F03 Eye discharge (ICD-10:H57.8)

January 22, 2024

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Introduction

Eye discharge, also known as conjunctivitis or pink eye, is a common condition characterized by the presence of discharge from the eyes. It can be caused by various factors, including infections, allergies, or irritants. The aim of this guide is to provide a comprehensive overview of eye discharge, including its symptoms, causes, diagnostic steps, possible interventions, and patient education.

Codes

– ICPC-2 Code: F03 Eye discharge
– ICD-10 Code: H57.8 Other specified disorders of eye and adnexa

Symptoms

  • Redness and inflammation of the eyes
  • Itching or burning sensation in the eyes
  • Watery or sticky discharge from the eyes
  • Crusting of the eyelids or lashes
  • Sensitivity to light
  • Blurred vision

Causes

  • Bacterial infection: Bacterial conjunctivitis is commonly caused by bacteria such as Staphylococcus aureus or Streptococcus pneumoniae.
  • Viral infection: Viral conjunctivitis is often associated with respiratory infections and can be caused by viruses such as adenovirus or herpes simplex virus.
  • Allergic reaction: Allergic conjunctivitis can be triggered by allergens such as pollen, dust mites, or pet dander.
  • Irritants: Exposure to irritants such as smoke, chemicals, or foreign bodies can cause eye irritation and discharge.
  • Dry eyes: Insufficient tear production or poor tear quality can lead to dry eyes and subsequent discharge.

Diagnostic Steps

Medical History

  • Gather information about the onset and duration of symptoms.
  • Inquire about any recent exposure to irritants or allergens.
  • Ask about any history of eye infections or allergies.
  • Assess for any underlying medical conditions or medications that may contribute to eye discharge.

Physical Examination

  • Inspect the eyes for redness, swelling, or discharge.
  • Evaluate the eyelids and lashes for crusting or inflammation.
  • Assess visual acuity and perform a basic eye examination.
  • Check for any signs of infection or inflammation in the surrounding areas.

Laboratory Tests

  • Conjunctival swab: A swab of the conjunctiva may be taken to identify the presence of bacteria or viruses.
  • Allergy testing: If allergic conjunctivitis is suspected, allergy testing may be performed to identify specific allergens.

Diagnostic Imaging

  • Diagnostic imaging is typically not necessary for the diagnosis of eye discharge. However, in certain cases, imaging modalities such as ultrasound or MRI may be used to evaluate the underlying structures of the eye.

Other Tests

  • Schirmer’s test: This test measures tear production and can help determine if dry eyes are contributing to the eye discharge.
  • Fluorescein staining: This test involves the use of a special dye to detect any corneal abrasions or ulcers.

Follow-up and Patient Education

  • Provide appropriate treatment based on the underlying cause of the eye discharge.
  • Instruct the patient on proper eye hygiene, including regular handwashing and avoiding touching or rubbing the eyes.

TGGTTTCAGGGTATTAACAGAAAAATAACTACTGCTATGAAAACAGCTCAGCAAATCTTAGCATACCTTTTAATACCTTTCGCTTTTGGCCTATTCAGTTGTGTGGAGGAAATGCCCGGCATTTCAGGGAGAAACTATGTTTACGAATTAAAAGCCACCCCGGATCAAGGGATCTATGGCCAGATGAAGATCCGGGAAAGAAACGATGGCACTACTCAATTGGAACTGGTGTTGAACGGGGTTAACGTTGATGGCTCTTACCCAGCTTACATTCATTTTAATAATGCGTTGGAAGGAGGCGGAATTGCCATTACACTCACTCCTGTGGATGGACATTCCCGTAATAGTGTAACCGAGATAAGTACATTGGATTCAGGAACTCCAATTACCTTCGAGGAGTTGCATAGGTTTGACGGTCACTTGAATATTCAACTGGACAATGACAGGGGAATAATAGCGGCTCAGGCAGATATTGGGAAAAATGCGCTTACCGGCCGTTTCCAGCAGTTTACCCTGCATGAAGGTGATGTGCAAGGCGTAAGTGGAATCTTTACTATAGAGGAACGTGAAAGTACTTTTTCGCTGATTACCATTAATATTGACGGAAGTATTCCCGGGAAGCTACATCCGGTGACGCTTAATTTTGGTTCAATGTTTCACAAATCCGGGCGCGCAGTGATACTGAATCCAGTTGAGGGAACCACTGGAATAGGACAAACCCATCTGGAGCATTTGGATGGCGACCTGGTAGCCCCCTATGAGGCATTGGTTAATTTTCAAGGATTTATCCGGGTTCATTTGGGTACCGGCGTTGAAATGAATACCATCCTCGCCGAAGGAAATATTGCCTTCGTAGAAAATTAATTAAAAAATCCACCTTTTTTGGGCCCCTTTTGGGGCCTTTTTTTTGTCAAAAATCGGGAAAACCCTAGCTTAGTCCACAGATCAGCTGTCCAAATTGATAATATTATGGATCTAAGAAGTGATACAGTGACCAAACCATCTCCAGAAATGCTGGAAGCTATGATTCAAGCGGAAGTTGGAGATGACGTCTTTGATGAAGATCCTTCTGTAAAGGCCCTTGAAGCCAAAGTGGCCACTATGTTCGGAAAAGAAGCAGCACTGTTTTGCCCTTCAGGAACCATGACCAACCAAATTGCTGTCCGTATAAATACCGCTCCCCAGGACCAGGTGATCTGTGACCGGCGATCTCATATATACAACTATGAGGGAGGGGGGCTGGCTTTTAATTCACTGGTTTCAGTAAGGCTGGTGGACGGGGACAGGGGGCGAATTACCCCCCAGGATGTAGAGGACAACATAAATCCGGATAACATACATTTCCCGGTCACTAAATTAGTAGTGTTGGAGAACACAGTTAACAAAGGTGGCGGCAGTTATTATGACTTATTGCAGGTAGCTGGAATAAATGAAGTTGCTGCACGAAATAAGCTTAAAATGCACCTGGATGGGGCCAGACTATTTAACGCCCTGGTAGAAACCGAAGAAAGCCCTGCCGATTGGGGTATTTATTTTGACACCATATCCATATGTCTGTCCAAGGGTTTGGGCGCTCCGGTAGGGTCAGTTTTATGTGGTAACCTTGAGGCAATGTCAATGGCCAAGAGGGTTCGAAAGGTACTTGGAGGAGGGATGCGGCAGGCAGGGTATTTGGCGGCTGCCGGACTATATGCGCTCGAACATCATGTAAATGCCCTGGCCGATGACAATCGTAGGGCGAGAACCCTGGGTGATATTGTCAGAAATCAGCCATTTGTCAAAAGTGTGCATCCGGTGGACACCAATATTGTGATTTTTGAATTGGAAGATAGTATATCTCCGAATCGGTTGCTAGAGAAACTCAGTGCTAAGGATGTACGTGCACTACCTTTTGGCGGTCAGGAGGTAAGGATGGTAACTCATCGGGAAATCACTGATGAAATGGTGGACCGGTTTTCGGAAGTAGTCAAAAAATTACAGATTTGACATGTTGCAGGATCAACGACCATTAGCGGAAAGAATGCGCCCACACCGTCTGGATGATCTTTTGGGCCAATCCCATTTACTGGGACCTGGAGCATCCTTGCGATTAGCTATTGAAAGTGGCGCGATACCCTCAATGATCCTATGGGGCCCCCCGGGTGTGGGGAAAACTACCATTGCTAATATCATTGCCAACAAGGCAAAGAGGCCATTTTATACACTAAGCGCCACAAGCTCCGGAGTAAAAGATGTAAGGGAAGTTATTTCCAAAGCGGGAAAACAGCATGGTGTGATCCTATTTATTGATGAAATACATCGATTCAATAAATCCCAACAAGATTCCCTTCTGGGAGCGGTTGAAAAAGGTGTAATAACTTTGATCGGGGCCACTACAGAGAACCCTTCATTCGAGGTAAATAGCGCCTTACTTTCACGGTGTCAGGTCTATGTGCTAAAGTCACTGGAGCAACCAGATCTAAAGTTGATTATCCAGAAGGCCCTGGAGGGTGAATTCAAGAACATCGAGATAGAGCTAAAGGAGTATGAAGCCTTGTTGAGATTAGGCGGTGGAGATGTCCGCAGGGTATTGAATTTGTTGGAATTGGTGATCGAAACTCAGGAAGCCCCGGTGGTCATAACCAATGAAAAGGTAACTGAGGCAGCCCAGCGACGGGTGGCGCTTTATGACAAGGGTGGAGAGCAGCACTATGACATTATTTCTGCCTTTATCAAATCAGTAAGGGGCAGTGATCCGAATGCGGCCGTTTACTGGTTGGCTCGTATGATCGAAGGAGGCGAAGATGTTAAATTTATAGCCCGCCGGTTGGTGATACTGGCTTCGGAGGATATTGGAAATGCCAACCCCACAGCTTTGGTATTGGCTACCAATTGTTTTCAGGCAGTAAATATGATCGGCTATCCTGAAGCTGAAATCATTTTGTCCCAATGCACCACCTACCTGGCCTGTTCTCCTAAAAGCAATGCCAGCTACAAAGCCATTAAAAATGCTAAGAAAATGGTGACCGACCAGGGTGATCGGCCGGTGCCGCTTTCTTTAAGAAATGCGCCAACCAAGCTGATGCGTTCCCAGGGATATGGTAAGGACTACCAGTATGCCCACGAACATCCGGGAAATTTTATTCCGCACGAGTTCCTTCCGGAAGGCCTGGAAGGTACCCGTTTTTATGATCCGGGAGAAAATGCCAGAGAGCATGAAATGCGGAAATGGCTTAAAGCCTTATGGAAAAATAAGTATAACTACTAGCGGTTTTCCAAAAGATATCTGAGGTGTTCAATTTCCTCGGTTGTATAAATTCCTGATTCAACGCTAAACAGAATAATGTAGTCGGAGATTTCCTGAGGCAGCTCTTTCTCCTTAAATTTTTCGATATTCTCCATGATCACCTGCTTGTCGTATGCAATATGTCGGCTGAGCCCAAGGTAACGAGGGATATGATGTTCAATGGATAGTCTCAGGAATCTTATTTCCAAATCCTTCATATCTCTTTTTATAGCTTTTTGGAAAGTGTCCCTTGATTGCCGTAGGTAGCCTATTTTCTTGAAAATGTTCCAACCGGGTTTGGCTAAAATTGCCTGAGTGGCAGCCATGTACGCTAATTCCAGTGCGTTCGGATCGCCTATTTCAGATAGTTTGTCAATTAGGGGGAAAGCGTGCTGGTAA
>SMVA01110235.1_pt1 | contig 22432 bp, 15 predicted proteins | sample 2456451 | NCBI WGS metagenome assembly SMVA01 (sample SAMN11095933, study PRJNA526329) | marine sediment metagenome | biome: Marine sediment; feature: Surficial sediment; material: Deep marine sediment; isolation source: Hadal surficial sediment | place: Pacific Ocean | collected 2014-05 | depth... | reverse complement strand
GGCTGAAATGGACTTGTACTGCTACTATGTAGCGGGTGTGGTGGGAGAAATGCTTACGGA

• Educate the patient about the importance of completing the full course of prescribed medications.
  • Advise the patient to avoid sharing personal items such as towels or eye makeup to prevent the spread of infection.
  • Schedule a follow-up appointment to monitor the progress of treatment and address any concerns or complications.

Possible Interventions

Traditional Interventions

Medications:

Top 5 drugs for Eye Discharge:

  1. Antibiotic eye drops (e.g., Tobramycin, Ciprofloxacin):
    • Cost: $10-$50 per bottle.
    • Contraindications: Hypersensitivity to the medication.
    • Side effects: Temporary stinging or burning sensation in the eyes.
    • Severe side effects: Allergic reactions, eye irritation or redness.
    • Drug interactions: None reported.
    • Warning: Use as directed and complete the full course of treatment.
  2. Antihistamine eye drops (e.g., Olopatadine, Ketotifen):
    • Cost: $15-$40 per bottle.
    • Contraindications: Hypersensitivity to the medication.
    • Side effects: Temporary stinging or burning sensation in the eyes.
    • Severe side effects: Allergic reactions, eye irritation or redness.
    • Drug interactions: None reported.
    • Warning: Use as directed and avoid contact lens use during treatment.
  3. Artificial tears (e.g., Systane, Refresh):
    • Cost: $5-$20 per bottle.
    • Contraindications: Hypersensitivity to the medication.
    • Side effects: None reported.
    • Severe side effects: None reported.
    • Drug interactions: None reported.
    • Warning: Use as needed for relief of dry eyes.
  4. Steroid eye drops (e.g., Prednisolone, Dexamethasone):
    • Cost: $10-$50 per bottle.
    • Contraindications: Active eye infections, glaucoma.
    • Side effects: Temporary stinging or burning sensation in the eyes.
    • Severe side effects: Increased eye pressure, cataract formation.
    • Drug interactions: None reported.
    • Warning: Use under the supervision of an ophthalmologist.
  5. Mast cell stabilizers (e.g., Cromolyn sodium, Nedocromil):
    • Cost: $10-$30 per bottle.
    • Contraindications: Hypersensitivity to the medication.
    • Side effects: Temporary stinging or burning sensation in the eyes.
    • Severe side effects: Allergic reactions, eye irritation or redness.
    • Drug interactions: None reported.
    • Warning: Use as directed and avoid contact lens use during treatment.

Surgical Procedures:

  • Surgical intervention is typically not required for the treatment of eye discharge. However, in rare cases where there is an underlying structural abnormality or persistent infection, surgical procedures such as drainage of abscesses or removal of foreign bodies may be necessary.

Alternative Interventions

  • Warm compress: Applying a warm compress to the eyes can help relieve symptoms and promote drainage of the discharge. Cost: Free.
  • Saline rinses: Rinsing the eyes with saline solution can help flush out irritants and reduce discharge. Cost: $5-$10 per bottle.
  • Herbal eye drops: Some herbal eye drops, such as chamomile or calendula, may have soothing effects on the eyes. Cost: $10-$20 per bottle.
  • Cold cucumber slices: Placing cold cucumber slices on the eyes can help reduce inflammation and soothe the eyes. Cost: Free.
  • Aloe vera gel: Applying aloe vera gel to the eyes can help reduce redness and inflammation. Cost: $5-$10 per tube.

Lifestyle Interventions

  • Avoiding allergens: Identifying and avoiding allergens that trigger eye discharge, such as pollen or pet dander, can help reduce symptoms. Cost: Free.
  • Proper eye hygiene: Practicing good eye hygiene, including regular handwashing and avoiding touching or rubbing the eyes, can help prevent eye infections and reduce discharge. Cost: Free.
  • Using protective eyewear: Wearing protective eyewear, such as goggles, when exposed to irritants or during activities that may cause eye injury, can help prevent eye discharge. Cost: Varies depending on the type of eyewear.